Just one in 600 people in England had Covid last week with infections falling by a FIFTH in seven days to 90,000 as shops, beer gardens and hairdressers reopened
- Office for National Statistics estimated 90,000 people had the virus in England in the week to April 16
- This marked the first time infections have dipped below 100,000 since early September, official data showed
- England eased a raft of restrictions last Monday to allow people to again visit pubs, shops and hairdressers
Just one in around 600 people in England had coronavirus last week as shops, beer gardens and hairdressers reopened, official figures suggest.
The Office for National Statistics estimated 90,000 people had the virus in the week to April 16, the equivalent of one in 620, down by a fifth from the 112,600 the previous week.
It marked the first time weekly infections have fallen below 100,000 since the week ending September 17.
England eased a raft of restrictions last Monday to allow Britons to enjoy a pint or meal outdoors for the first time this year, and again browse shops or visit the hairdressers. The next relaxation – which will see holidays and indoor hospitality permitted – is not set until May 17.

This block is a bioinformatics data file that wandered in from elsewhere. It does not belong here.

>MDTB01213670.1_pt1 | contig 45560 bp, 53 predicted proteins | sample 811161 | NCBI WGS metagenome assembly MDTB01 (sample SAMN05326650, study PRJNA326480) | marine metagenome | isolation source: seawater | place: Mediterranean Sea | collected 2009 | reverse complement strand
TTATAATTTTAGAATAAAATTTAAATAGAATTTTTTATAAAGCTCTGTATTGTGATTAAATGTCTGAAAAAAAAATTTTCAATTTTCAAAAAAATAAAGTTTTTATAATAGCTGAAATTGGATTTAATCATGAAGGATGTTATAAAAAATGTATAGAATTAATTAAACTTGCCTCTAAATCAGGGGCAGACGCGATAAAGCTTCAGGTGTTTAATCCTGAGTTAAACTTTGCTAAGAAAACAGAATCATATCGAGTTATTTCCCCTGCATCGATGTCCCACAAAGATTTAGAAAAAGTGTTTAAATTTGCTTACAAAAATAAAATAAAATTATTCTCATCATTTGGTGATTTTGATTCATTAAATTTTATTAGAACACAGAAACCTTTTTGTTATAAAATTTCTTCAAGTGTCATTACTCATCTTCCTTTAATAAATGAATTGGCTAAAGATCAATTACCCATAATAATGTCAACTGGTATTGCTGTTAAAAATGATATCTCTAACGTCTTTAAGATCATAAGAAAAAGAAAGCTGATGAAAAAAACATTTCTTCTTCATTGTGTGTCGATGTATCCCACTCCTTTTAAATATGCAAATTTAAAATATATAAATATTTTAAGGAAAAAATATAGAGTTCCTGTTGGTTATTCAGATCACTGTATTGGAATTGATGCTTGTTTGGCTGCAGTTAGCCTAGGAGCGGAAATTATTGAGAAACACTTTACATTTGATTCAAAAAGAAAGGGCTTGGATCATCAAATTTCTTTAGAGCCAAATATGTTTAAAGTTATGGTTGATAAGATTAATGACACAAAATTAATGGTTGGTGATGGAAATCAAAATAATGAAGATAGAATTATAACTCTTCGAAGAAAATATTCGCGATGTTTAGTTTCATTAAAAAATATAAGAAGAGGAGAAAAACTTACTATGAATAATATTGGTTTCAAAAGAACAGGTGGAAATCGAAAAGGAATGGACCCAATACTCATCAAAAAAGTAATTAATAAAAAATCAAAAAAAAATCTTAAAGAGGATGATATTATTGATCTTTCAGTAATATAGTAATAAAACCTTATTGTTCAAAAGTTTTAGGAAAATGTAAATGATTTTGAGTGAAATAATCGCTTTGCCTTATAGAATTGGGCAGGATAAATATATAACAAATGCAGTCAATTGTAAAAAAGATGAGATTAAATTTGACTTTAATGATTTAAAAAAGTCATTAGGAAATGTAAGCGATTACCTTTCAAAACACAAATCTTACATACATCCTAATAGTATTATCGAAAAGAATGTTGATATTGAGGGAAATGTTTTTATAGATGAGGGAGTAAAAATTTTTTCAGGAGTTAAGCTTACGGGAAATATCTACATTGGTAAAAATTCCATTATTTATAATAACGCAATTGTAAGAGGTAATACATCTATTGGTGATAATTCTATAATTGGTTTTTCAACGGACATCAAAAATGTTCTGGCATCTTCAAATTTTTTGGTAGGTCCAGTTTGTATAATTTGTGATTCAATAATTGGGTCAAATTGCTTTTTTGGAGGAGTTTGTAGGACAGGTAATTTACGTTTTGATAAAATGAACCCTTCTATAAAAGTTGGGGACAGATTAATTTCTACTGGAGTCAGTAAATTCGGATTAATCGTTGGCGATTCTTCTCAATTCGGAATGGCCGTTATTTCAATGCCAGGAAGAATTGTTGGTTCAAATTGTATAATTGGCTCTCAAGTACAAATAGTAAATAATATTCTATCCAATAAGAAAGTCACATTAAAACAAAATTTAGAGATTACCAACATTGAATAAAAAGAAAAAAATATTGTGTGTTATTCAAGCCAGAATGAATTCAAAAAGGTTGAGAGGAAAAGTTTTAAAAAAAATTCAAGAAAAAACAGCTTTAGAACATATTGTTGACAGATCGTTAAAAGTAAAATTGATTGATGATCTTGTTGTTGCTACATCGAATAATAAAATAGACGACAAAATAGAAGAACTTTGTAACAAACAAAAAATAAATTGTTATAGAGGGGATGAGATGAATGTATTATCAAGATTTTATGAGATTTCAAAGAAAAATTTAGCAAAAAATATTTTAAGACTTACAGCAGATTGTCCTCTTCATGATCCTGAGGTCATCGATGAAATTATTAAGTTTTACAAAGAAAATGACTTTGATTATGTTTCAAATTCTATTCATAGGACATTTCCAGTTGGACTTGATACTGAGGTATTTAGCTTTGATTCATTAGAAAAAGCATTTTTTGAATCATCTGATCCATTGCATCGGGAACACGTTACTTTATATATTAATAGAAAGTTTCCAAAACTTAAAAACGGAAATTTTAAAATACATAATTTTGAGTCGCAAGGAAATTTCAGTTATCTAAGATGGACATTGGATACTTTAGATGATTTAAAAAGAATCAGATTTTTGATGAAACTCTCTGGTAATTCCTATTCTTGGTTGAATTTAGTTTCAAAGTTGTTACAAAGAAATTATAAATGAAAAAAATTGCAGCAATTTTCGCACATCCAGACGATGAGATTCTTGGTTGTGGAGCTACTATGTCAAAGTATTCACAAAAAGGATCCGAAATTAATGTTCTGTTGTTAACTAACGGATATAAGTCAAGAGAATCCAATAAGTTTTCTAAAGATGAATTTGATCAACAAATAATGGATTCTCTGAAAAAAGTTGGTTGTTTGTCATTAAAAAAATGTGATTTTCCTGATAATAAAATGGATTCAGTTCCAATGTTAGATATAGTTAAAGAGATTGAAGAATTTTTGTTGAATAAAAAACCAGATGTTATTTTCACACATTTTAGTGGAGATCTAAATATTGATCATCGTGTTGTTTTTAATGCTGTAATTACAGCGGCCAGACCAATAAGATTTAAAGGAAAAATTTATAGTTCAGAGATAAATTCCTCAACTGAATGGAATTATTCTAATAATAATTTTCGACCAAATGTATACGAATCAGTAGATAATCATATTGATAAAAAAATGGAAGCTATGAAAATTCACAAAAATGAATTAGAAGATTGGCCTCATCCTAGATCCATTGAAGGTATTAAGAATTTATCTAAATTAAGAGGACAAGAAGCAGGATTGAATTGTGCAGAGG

Boris Johnson is under mounting pressure to speed up England’s roadmap out of lockdown, as separate promising statistics on hospitalisations show there are now fewer than 2,000 Covid patients in hospitals. There were almost 34,000 in the darkest days of January.
Professor Karol Sikora, an expert in medicine at Buckingham University, today told MailOnline the Prime Minister should start bringing forward his dates for relaxing restrictions now there was less pressure on the NHS.
He added the vaccines – which have already been dished out to 33million Britons – should ensure hospitals don’t suffer the same level of admissions they did at the height of the second wave.
Professor Tim Spector, who leads a symptom-tracking app, added that the positive figures suggested tight restrictions on care homes – where only two named visitors are allowed – should be eased further.
The ONS infection survey is seen as the gold-standard for tracking the outbreak by ministers, because it relies on random swabbing of more than 100,000 Britons.
This means it is able to pick up cases among people who are unlikely to get tested because they don’t want to self-isolate, and asymptomatic infections – which trigger no warning signs – thought to make up a third of all cases.